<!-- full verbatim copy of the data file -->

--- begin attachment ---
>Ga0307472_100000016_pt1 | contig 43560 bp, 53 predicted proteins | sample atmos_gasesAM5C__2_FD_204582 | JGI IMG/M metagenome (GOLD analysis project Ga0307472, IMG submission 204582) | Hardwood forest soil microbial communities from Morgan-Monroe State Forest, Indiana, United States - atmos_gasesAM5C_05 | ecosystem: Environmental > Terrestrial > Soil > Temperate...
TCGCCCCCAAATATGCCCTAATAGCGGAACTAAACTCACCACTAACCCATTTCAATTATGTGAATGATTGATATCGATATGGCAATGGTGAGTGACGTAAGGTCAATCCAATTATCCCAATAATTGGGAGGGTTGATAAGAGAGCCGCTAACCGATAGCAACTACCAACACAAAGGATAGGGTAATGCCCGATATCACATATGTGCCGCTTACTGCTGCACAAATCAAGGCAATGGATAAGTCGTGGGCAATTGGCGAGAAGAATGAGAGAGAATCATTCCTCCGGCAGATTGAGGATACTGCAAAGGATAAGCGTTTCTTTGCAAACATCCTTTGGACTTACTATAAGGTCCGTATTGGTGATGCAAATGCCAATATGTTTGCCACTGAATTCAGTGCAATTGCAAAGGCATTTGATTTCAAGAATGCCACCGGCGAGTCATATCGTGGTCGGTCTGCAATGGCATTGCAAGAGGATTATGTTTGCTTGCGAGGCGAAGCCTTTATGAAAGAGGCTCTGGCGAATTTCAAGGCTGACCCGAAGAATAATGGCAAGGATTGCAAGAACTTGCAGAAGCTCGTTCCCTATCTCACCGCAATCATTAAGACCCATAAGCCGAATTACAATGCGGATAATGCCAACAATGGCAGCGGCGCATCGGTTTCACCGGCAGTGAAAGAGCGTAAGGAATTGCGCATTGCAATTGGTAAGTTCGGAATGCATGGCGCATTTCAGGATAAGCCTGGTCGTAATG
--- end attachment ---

>Ga0307472_100000016_pt1 | contig 43560 bp, 53 predicted proteins | sample atmos_gasesAM5C__2_FD_204582 | JGI IMG/M metagenome (GOLD analysis project Ga0307472, IMG submission 204582) | Hardwood forest soil microbial communities from Morgan-Monroe State Forest, Indiana, United States - atmos_gasesAM5C_05 | ecosystem: Environmental > Terrestrial > Soil > Temperate...
TCGCCCCCAAATATGCCCTAATAGCGGAACTAAACTCACCACTAACCCATTTCAATTATGTGAATGATTGATATCGATATGGCAATGGTGAGTGACGTAAGGTCAATCCAATTATCCCAATAATTGGGAGGGTTGATAAGAGAGCCGCTAACCGATAGCAACTACCAACACAAAGGATAGGGTAATGCCCGATATCACATATGTGCCGCTTACTGCTGCACAAATCAAGGCAATGGATAAGTCGTGGGCAATTGGCGAGAAGAATGAGAGAGAATCATTCCTCCGGCAGATTGAGGATACTGCAAAGGATAAGCGTTTCTTTGCAAACATCCTTTGGACTTACTATAAGGTCCGTATTGGTGATGCAAATGCCAATATGTTTGCCACTGAATTCAGTGCAATTGCAAAGGCATTTGATTTCAAGAATGCCACCGGCGAGTCATATCGTGGTCGGTCTGCAATGGCATTGCAAGAGGATTATGTTTGCTTGCGAGGCGAAGCCTTTATGAAAGAGGCTCTGGCGAATTTCAAGGCTGACCCGAAGAATAATGGCAAGGATTGCAAGAACTTGCAGAAGCTCGTTCCCTATCTCACCGCAATCATTAAGACCCATAAGCCGAATTACAATGCGGATAATGCCAACAATGGCAGCGGCGCATCGGTTTCACCGGCAGTGAAAGAGCGTAAGGAATTGCGCATTGCAATTGGTAAGTTCGGAATGCATGGCGCATTTCAGGATAAGCCTGGTCGTAATG